​“Truly good prose is always poetry,” he responded, and I was instantly exhausted.

​A young poet stood up: “Hello… Attention… I’m going to poetise the hell out of you!” It was his debut performance, and I remembered my favorite Moroccan saying: The first time he wore the trousers—he shat in them.

​They got up to read one after the other.

​“I actually like her,” whispered Katia in the middle of a poem by a woman who rhymed bloodier with bloody her.

​“Then make a baby with her,” I said.

​“What’s the matter with you? You’re as white as a coconut.”

​“I feel sick.”

​“Because you won’t eat. They’re giving out free malabi and sodas over there.”

​“I can’t.”

​All this urban buzz and festive sludge was getting under my fingernails. Verse after verse they recited. A well-known editor stopped at our table on his way to the bathroom and skewered me with a look that said: You know, your girlfriend looks like a muse, so how come you don’t look like a writer? On his way back he put his damp hand on my shoulder and opined: “I’m telling you, even if they paid me—only Tel-Aviv. Not New York, not Amsterdam, not Paris…”

​“What about Petersburg, Warsaw, Casablanca?” I asked.

​When the readings were over we all sat around a table. My summer scarf was drenched in sweat and my glasses misted over. Katia puffed up her almost translucent cheeks and blew on me, then spread my lips into a smile with her fingers. Everyone gossiped, grumbled andinterrupted each other, no one flirted with the waitress, people pulled books off the shelves and corroborated claims, they chain-smoked, and asked to change the music to anything that didn’t have words—their ears were fried from all the texts. Katia held her Martini Bianco up to my nose. The organizer attacked me: Why didn’t you get up to read?

​Didn’t I? Apparently not. I missed my turn.

​They talked about psychological realism in Hebrew literature.

​“I tried to read Dostoyevsky—it’s irrelevant to me,” someone explained.

​“That’s okay, you’re irrelevant to him to,” came the response, “he doesn’t read blogs.”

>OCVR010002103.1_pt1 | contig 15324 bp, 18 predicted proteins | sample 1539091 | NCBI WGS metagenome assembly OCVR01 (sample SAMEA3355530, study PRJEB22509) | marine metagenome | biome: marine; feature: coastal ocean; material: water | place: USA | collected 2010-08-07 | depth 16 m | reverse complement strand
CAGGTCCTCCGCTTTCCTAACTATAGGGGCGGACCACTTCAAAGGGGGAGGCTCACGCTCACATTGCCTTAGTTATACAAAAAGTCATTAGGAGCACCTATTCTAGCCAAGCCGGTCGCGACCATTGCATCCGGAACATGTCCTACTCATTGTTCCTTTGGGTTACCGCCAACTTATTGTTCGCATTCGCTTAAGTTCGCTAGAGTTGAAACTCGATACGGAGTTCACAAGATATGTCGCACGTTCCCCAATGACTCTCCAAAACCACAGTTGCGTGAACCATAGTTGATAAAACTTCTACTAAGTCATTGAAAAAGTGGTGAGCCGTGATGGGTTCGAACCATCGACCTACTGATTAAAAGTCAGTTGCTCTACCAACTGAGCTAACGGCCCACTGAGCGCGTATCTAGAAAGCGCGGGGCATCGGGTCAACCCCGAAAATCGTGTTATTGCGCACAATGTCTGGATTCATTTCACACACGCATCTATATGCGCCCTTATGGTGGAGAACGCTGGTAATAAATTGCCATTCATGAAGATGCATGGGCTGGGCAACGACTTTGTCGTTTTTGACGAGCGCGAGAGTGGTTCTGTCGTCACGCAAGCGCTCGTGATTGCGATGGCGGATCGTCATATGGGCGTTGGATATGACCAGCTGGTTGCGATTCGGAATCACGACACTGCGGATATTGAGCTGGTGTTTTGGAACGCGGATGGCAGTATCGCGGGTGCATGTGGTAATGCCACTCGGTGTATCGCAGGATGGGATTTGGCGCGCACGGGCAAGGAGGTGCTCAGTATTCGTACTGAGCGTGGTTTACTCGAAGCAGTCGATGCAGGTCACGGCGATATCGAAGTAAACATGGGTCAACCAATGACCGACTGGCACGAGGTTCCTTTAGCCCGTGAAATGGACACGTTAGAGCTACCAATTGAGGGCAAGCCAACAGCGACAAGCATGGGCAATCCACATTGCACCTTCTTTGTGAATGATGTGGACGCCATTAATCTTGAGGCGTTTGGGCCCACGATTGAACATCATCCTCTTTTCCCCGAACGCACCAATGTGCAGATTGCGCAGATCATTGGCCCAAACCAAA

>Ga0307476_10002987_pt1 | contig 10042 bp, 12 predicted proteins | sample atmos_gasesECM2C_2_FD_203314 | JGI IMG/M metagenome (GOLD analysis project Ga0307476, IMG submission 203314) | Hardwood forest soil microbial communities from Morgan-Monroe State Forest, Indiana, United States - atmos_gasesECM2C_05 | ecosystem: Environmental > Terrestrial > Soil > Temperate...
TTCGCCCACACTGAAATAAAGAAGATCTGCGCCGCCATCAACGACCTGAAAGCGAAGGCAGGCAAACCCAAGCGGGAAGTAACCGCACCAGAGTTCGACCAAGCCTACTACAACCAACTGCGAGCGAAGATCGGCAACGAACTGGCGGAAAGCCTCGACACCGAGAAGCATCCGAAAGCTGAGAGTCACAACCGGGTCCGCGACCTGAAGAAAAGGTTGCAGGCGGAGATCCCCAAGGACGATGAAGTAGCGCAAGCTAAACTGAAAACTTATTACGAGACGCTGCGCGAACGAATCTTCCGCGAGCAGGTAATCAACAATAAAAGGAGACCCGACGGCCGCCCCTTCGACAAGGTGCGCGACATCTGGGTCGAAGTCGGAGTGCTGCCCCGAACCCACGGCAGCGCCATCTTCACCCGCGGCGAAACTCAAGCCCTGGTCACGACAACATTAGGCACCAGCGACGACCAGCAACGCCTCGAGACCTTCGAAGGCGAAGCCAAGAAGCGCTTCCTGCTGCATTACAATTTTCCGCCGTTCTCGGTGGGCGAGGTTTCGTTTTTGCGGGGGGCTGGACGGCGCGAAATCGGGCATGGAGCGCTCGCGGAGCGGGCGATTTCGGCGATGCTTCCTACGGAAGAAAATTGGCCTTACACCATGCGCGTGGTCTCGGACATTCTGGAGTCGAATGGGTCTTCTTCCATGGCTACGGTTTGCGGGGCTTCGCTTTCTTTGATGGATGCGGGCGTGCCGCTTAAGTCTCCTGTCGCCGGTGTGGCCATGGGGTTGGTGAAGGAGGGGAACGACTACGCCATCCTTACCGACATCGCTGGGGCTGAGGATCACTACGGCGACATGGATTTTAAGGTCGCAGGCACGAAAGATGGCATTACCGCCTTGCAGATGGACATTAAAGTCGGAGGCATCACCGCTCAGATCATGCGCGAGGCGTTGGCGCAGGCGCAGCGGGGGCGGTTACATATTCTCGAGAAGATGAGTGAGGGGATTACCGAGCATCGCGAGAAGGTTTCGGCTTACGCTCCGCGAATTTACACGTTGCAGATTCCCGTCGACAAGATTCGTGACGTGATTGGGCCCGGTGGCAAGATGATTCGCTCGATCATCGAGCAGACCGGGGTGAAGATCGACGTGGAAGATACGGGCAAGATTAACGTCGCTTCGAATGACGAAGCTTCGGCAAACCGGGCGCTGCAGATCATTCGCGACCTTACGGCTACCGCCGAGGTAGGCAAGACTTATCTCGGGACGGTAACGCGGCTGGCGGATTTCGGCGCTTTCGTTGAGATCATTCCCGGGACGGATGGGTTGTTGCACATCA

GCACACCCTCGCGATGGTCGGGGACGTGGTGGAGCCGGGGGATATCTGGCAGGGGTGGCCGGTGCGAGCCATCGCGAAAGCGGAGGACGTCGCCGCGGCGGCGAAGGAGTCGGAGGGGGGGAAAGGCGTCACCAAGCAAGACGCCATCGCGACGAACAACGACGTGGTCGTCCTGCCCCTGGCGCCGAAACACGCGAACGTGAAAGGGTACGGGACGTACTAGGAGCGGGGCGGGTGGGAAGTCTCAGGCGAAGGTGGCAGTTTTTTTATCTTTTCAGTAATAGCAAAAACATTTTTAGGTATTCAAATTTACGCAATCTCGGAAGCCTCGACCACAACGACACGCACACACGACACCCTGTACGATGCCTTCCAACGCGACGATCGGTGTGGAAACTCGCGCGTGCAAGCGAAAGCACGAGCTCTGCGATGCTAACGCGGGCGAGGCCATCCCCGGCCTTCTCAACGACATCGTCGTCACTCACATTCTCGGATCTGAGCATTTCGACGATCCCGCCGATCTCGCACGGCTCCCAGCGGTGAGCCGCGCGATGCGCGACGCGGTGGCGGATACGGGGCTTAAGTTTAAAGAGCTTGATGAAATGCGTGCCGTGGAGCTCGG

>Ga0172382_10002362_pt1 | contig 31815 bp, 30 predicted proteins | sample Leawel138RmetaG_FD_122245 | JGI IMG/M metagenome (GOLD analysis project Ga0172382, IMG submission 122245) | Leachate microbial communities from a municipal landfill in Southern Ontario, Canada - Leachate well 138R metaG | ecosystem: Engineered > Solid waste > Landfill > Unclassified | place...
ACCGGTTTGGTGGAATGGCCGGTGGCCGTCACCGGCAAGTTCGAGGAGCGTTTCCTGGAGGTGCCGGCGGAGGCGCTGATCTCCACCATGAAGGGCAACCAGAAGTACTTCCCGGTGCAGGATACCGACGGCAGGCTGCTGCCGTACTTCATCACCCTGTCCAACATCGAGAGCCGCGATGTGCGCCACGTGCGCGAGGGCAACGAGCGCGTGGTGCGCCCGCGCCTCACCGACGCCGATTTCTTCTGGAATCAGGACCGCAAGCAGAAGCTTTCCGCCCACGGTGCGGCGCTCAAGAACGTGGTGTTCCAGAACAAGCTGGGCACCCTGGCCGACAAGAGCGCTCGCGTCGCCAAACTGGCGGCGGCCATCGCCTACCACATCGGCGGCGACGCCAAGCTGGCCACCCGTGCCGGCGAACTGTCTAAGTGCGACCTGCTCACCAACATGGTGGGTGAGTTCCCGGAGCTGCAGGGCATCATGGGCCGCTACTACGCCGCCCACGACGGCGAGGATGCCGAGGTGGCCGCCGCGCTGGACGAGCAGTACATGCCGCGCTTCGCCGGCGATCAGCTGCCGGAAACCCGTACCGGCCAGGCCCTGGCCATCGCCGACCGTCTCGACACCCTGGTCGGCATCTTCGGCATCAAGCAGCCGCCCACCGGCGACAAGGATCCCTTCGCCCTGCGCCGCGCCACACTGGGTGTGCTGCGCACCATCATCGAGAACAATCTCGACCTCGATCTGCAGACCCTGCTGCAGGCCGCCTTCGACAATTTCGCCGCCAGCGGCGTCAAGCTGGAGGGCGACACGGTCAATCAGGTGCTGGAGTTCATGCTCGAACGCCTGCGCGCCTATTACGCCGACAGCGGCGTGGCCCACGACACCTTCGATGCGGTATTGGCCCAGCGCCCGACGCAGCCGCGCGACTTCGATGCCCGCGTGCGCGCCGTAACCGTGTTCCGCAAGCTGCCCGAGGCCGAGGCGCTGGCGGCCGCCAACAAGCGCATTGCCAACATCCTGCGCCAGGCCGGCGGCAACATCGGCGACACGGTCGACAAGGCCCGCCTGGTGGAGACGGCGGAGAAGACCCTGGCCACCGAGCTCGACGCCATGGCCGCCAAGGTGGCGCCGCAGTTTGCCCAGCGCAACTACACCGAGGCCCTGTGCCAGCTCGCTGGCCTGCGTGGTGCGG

​“I want literature where the characters talk like real people.”

​“And I want them to talk like bats,” I said. Katia put her hand on my fidgeting knee.

​“I know you a little bit, my friend, and I’m here to say that the days of Gogol, Bashevis Singer and all the Gentile and Jewish demons are over.”

​“I’m not getting angry,” I answered, “because I know that a dim-witted dybbuk is speaking through your lips.”

​“Our problem is that someone like you”—a literary supplement editor pointed at me—“writes well, but it’s all made up. It’s not me. I mean, where am I in all this?”

​“You’re not there,” I said.

​“Exactly,” he exclaimed triumphantly. “And what’s with the mosquito story? I mean, I understand the moral—“

​“There is no moral.”

​“Don’t play dumb. The mosquito is supposedly a writer who sucks out plots from the people around him…”

​“Not necessarily.” I raised my voice. “And anyway, male mosquitos live on nectar. It’s the female ones who suck blood.”

​“Scientific evasion,” said a dubious translator in square-framed glasses.

​A woman at a side table was talking into her phone monosyllabically. Someone pulled out a piece of paper and decided we should all write a poem together, choosing the rhymes first. A bald young man suggested relocating to a different café where, he was told, everything was happening. A young actor turned up late and said he’d been out looking for a bus displaying the advert he appeared in. A drunk poetess threw up malabi and soda.

​“Gross, move away!”

​“No, not on the books!”

​“Never mind, it’s the classics shelf.”

​Much laughter.

​“Excuse me,” I said, but no one except Katia heard.

​“Don’t do it,” she hissed.

​“You’re overreacting,” I said.

​“Don’t leave!”

​“I’ll be right back,” I lied, and plucked her hand off me.

​I walked quickly past a rack of postcards dripping with self-satisfied advertisers’ nectar and stepped into a bathroom stall with pale orange light and a syrupy smell of citrus air freshener. The black night was visible through the window bars—a person could not fit through them. But the noise outside grew louder. Someone knocked feebly, then banged like only Katia can. I covered my ears with my hands. It took me some time to find the right note: zzzzz… Eventually the noise stopped, leaving only my own hum echoing through my head. I turned into a mosquito.